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Victor Luitpold Berger Passes Away

Today in Masonic History Victor Luitpold Berger passes away in 1929.

Victor Luitpold Berger was an American politician and political leader.

Berger was born in Nieder-Rehbach, Austria-Hungary which is modern day Romania. Prior to immigrating to the United States in 1878 with his parents, Berger attended major universities in Budapest and Vienna. Initially the family would settle in Bridgeport, Connecticut.

In 1881, Berger would move to Milwaukee, Wisconsin. There he would joined the Socialist Labor Party and become the editor of two newspapers, the Social Democratic Herald and the Milwaukee Leader. He would also teach German in the local public schools.

In 1896, Berger was a delegate for the People's Party convention in St. Louis, Missouri. The following year he would become the founding member of the Social Democracy of America organization. In 1898 the group would split and the "political action" wing of the group would become the Socialist Democratic Party of America (SDP).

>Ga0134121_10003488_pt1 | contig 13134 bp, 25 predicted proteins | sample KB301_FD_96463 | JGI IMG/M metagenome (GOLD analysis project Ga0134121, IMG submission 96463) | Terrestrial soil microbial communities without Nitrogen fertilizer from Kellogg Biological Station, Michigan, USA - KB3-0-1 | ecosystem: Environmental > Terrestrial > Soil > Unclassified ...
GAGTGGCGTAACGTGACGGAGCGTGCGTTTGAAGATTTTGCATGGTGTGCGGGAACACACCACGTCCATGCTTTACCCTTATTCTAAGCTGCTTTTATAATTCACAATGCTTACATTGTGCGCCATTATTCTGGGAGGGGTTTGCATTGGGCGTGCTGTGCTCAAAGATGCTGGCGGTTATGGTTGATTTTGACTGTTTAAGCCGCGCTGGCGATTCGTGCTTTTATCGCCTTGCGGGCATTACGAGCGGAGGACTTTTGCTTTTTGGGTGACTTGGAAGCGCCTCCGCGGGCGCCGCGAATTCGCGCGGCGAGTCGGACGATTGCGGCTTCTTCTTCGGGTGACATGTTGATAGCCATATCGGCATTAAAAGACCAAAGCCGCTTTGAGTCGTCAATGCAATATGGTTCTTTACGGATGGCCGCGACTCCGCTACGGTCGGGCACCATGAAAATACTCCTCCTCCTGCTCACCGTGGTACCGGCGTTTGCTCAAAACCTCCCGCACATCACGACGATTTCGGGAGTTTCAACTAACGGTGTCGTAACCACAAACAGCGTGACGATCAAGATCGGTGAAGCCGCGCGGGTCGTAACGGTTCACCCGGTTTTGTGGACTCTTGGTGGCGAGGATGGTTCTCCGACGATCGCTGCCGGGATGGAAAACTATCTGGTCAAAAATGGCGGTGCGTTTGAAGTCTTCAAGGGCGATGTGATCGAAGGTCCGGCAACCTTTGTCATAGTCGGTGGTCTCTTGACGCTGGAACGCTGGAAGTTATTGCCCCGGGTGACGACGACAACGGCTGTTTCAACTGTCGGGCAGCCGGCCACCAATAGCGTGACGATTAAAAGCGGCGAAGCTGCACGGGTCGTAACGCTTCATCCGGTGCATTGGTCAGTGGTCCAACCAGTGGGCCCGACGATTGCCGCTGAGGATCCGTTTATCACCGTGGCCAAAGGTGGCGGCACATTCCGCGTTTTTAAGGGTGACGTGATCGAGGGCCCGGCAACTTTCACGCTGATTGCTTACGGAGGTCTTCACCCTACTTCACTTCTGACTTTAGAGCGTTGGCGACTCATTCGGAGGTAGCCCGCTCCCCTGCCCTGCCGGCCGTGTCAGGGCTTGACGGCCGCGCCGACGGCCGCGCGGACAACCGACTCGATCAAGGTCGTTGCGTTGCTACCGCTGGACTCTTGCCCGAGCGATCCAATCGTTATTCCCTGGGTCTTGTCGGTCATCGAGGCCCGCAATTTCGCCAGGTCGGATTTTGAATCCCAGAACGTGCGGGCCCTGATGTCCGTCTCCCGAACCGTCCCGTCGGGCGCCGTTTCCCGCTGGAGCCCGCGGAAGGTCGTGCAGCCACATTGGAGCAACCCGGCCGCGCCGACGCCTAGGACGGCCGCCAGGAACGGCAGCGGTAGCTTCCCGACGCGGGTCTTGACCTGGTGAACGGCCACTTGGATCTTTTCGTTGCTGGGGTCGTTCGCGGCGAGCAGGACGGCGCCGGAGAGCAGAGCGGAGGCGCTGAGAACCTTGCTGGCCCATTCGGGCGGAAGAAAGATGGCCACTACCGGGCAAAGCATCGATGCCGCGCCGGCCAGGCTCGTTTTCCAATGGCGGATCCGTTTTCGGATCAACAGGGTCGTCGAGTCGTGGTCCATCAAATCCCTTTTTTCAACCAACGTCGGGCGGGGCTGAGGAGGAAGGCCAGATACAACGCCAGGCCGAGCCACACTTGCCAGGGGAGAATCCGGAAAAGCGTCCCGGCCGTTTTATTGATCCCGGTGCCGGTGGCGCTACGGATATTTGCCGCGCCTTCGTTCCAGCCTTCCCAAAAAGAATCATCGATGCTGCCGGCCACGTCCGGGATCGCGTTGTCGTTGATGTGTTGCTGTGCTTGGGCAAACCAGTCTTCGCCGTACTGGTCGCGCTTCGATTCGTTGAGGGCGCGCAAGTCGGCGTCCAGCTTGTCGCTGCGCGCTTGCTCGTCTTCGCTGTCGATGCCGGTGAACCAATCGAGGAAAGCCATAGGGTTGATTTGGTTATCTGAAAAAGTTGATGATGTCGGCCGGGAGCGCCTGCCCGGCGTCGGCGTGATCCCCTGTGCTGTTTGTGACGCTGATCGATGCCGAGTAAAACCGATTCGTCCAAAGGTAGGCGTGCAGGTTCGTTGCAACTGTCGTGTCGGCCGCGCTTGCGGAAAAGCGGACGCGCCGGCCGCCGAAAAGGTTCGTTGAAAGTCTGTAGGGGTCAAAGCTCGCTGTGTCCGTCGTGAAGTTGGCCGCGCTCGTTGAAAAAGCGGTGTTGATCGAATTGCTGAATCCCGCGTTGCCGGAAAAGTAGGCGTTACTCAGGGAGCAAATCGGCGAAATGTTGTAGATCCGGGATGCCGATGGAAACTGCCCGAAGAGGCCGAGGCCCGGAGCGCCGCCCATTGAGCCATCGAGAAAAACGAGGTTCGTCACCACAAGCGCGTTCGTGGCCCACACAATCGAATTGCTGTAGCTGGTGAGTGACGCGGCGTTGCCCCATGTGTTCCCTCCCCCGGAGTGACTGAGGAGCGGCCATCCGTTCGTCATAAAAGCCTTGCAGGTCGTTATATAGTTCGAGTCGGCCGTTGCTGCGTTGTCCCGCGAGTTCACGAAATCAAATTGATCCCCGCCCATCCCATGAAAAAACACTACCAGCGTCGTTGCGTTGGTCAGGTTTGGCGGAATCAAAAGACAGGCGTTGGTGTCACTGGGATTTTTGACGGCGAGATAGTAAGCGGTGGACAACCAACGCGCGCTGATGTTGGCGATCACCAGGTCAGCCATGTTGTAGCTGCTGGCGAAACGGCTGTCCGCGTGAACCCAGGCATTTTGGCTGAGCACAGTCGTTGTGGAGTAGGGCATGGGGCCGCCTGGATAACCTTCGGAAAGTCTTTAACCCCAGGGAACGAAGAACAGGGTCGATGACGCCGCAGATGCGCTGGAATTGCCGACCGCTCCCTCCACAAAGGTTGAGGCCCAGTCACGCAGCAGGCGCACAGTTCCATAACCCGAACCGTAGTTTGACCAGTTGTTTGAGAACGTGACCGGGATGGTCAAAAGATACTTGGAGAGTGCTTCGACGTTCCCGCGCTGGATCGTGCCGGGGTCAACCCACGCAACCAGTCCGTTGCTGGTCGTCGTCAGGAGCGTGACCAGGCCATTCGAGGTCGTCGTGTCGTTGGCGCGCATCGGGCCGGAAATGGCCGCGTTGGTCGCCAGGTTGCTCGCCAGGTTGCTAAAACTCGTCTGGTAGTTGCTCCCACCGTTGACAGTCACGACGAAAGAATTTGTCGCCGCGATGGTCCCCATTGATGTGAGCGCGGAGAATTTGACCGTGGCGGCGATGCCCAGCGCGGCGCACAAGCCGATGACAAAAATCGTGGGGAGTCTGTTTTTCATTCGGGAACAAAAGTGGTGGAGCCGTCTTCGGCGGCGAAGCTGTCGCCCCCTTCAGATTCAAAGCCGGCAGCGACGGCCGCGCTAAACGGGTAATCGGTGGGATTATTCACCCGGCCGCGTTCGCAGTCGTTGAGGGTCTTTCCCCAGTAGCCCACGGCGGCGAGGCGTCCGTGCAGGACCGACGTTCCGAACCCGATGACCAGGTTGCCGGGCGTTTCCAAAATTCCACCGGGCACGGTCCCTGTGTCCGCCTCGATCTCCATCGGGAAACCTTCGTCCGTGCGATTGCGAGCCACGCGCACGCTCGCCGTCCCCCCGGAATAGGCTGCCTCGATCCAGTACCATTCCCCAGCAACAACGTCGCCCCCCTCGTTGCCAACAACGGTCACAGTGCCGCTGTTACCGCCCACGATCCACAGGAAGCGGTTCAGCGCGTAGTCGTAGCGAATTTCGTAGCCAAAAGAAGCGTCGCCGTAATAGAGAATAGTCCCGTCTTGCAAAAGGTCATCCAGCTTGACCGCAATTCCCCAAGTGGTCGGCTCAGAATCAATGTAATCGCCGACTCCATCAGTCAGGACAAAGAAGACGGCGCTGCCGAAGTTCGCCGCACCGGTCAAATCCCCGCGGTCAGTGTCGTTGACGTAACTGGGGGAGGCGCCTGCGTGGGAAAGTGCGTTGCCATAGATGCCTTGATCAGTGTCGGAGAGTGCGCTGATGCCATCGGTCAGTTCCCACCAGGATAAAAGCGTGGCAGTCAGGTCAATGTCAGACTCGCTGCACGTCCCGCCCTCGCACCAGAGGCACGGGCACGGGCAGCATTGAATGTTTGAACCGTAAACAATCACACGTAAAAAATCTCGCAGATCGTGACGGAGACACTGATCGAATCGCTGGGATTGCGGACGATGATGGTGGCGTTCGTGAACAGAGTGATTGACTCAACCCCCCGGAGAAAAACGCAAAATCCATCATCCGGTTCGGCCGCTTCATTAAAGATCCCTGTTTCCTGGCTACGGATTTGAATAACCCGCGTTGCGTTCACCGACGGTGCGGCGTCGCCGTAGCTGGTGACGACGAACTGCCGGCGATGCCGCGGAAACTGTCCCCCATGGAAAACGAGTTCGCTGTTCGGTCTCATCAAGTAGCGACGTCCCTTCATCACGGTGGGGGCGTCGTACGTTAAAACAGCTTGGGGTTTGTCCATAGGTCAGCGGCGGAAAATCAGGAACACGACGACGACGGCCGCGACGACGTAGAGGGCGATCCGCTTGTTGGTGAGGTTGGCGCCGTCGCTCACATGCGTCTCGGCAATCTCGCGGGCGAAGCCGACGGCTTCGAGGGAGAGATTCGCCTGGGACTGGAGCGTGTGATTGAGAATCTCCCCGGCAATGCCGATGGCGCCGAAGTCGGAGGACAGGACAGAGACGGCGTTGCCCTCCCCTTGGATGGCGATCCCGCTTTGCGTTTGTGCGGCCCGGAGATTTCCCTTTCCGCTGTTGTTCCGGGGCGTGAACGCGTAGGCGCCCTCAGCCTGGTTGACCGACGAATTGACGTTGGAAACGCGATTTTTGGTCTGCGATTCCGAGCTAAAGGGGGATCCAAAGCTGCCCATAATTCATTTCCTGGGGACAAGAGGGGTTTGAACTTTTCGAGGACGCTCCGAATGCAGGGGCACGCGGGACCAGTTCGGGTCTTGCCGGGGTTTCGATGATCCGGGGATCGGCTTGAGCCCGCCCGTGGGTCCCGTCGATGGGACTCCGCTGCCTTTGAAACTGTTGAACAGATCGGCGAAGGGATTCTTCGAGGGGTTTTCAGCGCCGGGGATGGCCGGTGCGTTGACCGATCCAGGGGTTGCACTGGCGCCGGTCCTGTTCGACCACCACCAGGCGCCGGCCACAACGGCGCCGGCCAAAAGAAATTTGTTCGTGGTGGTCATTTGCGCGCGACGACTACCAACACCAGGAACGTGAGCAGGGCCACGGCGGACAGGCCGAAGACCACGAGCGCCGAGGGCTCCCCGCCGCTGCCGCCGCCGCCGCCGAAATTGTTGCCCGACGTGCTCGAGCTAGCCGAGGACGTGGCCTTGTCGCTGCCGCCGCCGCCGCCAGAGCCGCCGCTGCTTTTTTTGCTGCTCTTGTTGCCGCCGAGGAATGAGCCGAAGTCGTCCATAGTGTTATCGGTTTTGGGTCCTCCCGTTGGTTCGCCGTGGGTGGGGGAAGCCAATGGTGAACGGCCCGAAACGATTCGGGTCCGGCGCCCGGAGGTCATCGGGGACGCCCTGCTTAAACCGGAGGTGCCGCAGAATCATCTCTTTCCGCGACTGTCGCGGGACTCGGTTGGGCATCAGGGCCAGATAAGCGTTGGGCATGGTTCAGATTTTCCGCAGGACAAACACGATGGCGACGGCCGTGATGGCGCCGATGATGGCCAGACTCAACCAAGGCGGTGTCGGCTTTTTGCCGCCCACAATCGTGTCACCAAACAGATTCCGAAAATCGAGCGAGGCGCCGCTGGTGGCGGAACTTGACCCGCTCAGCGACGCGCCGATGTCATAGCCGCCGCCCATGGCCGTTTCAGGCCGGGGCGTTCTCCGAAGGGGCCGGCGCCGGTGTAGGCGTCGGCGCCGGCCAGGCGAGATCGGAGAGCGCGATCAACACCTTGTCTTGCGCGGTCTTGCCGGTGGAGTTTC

In 1901, Berger became a founder of the Socialist Part of America. He was considered the party's leading revisionist Marxists.

Berger ran for Congress in the 1904, which was unsuccessful and again in 1910 when he was elected to the United States Congress. In Congress, he would focus on issues relating to the District of Columbia. He would also push several radical ideas including getting rid of the Presidential veto, abolishing the Senate and the social takeover of major industries. He gain national attention for his old-age pension bill. He would also argue for the takeover of all radio-wireless systems. His proposal on radio-wireless systems came shortly after the sinking of the Titanic. He would argue that radio signals controlled by the government would have helped prevent the catastrophe. He would serve only one term until 1912.

During World War I the United States passed the Espionage Act of 1917. Berger, became a target because of his political views. He and 4 other socialists were convicted under the Espionage Act and sentenced to 20 years in Prison. Despite being convicted, Berger would be elected to the United States Senate, although a special committee would prevent him from being seated. After a new election, Berger would win again and would again be denied his seat and the Senate would declare his seat vacated. In 1921, Berger's conviction was overturned by Supreme Court.

From 1922 to 1926, Berger would serve in the United States Senate. He would propose an old-age pension bill, unemployment insurance and public housing. He would also support recognition of the Soviet Union.

Berger would pass away when he was struck by a streetcar crossing the street.

Berger was a member of Aurora Lodge No. 30 in Whitefish Bay, Wisconsin.